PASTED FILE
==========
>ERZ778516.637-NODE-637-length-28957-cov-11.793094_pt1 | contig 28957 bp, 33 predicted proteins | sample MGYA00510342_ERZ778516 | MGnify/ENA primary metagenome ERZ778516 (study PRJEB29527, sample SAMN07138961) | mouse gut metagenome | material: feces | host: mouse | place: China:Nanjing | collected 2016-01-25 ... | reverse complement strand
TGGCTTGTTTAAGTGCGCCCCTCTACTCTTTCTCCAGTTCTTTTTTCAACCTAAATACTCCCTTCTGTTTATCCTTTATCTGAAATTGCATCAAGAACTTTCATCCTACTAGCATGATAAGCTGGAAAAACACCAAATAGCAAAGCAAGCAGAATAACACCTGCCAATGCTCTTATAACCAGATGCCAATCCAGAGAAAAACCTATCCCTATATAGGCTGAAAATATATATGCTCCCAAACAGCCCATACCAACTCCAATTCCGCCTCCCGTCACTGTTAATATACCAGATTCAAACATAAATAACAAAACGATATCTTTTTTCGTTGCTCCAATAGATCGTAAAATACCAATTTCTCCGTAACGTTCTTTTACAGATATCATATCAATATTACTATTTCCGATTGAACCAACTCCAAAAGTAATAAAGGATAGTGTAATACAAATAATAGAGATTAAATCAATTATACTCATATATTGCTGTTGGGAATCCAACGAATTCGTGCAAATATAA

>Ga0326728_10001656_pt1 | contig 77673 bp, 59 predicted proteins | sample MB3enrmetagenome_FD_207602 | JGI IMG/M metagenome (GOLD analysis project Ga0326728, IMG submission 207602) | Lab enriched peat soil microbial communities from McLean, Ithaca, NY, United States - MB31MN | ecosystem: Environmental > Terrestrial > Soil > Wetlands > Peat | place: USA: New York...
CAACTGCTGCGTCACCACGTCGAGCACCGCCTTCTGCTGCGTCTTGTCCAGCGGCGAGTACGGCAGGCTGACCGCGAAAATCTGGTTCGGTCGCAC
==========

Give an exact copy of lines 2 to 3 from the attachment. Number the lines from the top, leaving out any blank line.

TGGCTTGTTTAAGTGCGCCCCTCTACTCTTTCTCCAGTTCTTTTTTCAACCTAAATACTCCCTTCTGTTTATCCTTTATCTGAAATTGCATCAAGAACTTTCATCCTACTAGCATGATAAGCTGGAAAAACACCAAATAGCAAAGCAAGCAGAATAACACCTGCCAATGCTCTTATAACCAGATGCCAATCCAGAGAAAAACCTATCCCTATATAGGCTGAAAATATATATGCTCCCAAACAGCCCATACCAACTCCAATTCCGCCTCCCGTCACTGTTAATATACCAGATTCAAACATAAATAACAAAACGATATCTTTTTTCGTTGCTCCAATAGATCGTAAAATACCAATTTCTCCGTAACGTTCTTTTACAGATATCATATCAATATTACTATTTCCGATTGAACCAACTCCAAAAGTAATAAAGGATAGTGTAATACAAATAATAGAGATTAAATCAATTATACTCATATATTGCTGTTGGGAATCCAACGAATTCGTGCAAATATAA

>Ga0326728_10001656_pt1 | contig 77673 bp, 59 predicted proteins | sample MB3enrmetagenome_FD_207602 | JGI IMG/M metagenome (GOLD analysis project Ga0326728, IMG submission 207602) | Lab enriched peat soil microbial communities from McLean, Ithaca, NY, United States - MB31MN | ecosystem: Environmental > Terrestrial > Soil > Wetlands > Peat | place: USA: New York...